Jan. 11, 2005 A new family of genes called Novel Structure Proteins (NSP) discovered by researchers in the Sbarro Institute for Cancer Research and Molecular Medicine in Temple University's College of Science and Technology could have the potential for predicting the possibility of tumor growth in a patient.
The study was done by Nianli Sang, Ph.D., then a doctoral student at the University and now an assistant professor at Thomas Jefferson University and the Cardeza Foundation. It was initiated and led by Antonio Giordano, M.D., Ph.D., director of the Sbarro Institute (http://www.shro.org) and co-director of the Center for Biotechnology at Temple. Their findings, "A gene highly expressed in tumor cells encodes novel structure proteins," are reported in the latest issue of Oncogene (Vol. 23, No. 58).
"We succeeded in cloning several related but distinct cDNA that encode for novel structure proteins," says Giordano. "The identification of these clones shows that these genes are unique and that the major structure of these genes encodes for a region of our chromosome that is important to its structural maintenance. Therefore, this gene could be very important in controlling the backbone of our cells."
Giordano says that their initial analysis shows that this family of genes sits mostly in the nucleus of our cells and exhibits the characteristics of a tumor-promoting gene. One form of the gene, NSP5a3a, is highly expressed in some tumor cell lines and could be very useful as a tumor marker, he adds.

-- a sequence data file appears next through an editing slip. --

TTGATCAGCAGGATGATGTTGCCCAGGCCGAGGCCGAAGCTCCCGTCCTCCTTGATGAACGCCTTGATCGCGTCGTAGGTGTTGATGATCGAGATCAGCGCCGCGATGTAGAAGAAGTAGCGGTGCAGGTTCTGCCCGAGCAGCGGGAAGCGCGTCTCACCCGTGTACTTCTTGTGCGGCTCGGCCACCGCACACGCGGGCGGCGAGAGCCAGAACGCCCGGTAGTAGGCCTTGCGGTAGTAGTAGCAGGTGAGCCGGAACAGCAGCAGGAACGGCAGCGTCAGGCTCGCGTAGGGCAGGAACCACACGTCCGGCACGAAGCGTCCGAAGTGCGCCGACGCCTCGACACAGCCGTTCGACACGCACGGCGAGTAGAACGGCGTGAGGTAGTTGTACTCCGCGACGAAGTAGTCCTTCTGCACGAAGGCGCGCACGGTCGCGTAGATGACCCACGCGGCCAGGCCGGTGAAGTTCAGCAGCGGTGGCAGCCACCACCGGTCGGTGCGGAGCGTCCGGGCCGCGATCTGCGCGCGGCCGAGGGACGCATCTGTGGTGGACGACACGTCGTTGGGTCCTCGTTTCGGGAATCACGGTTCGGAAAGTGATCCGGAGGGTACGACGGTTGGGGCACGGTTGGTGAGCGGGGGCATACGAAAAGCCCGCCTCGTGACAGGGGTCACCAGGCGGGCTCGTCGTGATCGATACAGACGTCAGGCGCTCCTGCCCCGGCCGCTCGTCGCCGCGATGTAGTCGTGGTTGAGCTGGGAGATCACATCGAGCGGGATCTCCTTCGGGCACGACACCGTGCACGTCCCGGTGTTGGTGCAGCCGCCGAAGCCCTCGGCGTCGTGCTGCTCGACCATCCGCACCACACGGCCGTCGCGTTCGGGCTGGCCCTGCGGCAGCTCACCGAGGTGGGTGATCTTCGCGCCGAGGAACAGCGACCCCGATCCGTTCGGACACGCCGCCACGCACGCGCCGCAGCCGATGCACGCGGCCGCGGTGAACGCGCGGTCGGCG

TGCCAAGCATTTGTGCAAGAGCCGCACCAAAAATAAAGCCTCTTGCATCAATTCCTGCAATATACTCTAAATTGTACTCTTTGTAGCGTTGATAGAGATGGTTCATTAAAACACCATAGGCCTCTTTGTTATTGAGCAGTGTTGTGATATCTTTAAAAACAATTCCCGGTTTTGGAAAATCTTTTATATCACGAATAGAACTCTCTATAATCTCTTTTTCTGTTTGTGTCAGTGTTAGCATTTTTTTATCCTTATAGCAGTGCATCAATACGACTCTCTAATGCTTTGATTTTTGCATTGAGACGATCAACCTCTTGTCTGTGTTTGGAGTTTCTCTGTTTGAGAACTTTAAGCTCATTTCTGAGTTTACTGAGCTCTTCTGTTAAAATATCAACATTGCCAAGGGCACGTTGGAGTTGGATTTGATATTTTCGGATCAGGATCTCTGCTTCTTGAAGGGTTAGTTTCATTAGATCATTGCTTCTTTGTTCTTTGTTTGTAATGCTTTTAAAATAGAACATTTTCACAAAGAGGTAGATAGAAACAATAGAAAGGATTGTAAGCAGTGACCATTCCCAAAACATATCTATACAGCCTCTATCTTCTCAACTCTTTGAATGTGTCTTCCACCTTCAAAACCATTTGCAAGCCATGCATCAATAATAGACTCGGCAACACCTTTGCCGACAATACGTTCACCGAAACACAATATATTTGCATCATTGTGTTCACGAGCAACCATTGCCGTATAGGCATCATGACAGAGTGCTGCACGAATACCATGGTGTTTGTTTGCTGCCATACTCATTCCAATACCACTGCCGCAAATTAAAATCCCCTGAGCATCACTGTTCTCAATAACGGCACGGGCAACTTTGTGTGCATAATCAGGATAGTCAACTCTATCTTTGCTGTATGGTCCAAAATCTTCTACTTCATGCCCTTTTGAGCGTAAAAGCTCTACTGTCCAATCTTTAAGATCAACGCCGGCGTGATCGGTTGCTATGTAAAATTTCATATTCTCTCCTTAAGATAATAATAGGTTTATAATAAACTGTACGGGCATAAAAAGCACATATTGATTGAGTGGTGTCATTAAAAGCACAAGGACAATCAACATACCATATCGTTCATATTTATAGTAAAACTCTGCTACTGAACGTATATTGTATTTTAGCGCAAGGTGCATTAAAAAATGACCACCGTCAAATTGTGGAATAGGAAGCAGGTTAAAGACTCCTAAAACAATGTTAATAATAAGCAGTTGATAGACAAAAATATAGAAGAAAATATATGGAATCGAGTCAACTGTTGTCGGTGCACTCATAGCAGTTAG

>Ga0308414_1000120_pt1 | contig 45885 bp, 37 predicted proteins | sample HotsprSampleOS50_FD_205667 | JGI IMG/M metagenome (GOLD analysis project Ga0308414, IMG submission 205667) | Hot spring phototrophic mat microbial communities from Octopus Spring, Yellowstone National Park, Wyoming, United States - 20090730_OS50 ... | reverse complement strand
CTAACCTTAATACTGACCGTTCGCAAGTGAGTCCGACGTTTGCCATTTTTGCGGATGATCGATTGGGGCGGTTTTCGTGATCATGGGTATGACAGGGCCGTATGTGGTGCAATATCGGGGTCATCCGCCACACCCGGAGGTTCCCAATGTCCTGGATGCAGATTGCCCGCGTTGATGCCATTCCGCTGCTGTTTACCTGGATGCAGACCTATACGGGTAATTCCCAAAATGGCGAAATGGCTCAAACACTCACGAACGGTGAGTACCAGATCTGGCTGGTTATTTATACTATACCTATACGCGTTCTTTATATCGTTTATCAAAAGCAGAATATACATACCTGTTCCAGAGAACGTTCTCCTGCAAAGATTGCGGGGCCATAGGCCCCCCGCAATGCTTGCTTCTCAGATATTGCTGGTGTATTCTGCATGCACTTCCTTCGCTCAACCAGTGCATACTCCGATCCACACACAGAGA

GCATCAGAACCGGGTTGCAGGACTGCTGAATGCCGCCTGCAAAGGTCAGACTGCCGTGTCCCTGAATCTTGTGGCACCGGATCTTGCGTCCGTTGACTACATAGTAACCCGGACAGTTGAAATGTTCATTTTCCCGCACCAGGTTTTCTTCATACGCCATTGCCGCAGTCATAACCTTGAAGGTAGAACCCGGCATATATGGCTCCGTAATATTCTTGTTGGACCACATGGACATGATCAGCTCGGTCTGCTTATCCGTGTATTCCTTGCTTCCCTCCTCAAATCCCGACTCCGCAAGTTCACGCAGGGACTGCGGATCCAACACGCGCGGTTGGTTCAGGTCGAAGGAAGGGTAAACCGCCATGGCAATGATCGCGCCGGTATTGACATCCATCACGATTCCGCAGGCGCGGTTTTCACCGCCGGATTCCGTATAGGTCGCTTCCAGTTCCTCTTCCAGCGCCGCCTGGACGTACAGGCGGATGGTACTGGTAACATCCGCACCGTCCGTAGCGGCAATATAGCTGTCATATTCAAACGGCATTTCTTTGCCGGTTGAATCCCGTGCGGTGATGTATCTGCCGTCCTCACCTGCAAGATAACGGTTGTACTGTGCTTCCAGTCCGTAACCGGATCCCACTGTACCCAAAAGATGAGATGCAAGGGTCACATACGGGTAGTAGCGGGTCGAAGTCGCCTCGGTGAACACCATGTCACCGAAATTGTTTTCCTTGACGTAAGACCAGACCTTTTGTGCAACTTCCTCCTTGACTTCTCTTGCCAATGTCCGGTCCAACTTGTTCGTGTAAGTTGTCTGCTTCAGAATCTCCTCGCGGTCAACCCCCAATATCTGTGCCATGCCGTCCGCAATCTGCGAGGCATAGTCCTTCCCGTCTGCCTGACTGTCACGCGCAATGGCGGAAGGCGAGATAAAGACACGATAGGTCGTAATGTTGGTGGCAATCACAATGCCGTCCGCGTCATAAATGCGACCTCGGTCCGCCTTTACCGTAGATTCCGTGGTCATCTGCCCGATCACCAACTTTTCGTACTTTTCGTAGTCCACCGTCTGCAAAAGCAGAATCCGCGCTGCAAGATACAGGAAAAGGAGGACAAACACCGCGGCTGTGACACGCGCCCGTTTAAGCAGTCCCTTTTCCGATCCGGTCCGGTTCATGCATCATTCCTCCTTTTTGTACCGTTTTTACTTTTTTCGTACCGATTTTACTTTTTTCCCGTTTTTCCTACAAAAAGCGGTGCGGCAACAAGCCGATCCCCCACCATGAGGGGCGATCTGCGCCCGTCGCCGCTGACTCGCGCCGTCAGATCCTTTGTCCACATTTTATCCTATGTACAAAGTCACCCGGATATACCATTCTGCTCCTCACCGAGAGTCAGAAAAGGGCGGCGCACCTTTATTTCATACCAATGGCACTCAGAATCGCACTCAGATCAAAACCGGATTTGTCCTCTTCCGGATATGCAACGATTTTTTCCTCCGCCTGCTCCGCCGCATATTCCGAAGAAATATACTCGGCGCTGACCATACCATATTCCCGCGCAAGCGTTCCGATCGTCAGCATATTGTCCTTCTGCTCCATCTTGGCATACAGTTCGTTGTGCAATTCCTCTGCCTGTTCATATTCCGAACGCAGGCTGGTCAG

"Knowing the genetic status of this family of genes and understanding how the alteration of NSP can affect that genetic status could be a strong indicator of malignancy," explains Giordano. "By analyzing this gene, we may be able to predict the possibility of tumor growth."
Giordano, who discovered the tumor-suppressing gene Rb2/p130 and others such as Cdk9 and Cdk10, says his Temple institute plans further study on the protein that is encoded by the gene. Next steps could include generating tools that would allow researchers to develop a more precise diagnostic test into whether the cells containing NSP are potentially tumorigenic.
He adds that the in the future this gene may also be used as a specific target for cancer therapies. Drugs could be developed that would inhibit the genes' tumor-promoting activity, he says.
"The discovery of NSP adds another important player to the race for understanding the molecular mechanisms behind the transformation for normal cells into cancer cells," says Giordano. "This family of genes is going to add another critical tool in trying to understand the errors of genetic language and the progression of cancer, therefore giving researchers possible new solutions to reversing this dreadful disease."
This research was funded through grants from the National Institutes of Health, Sbarro Health Research Organization and the Cardeza Foundation.
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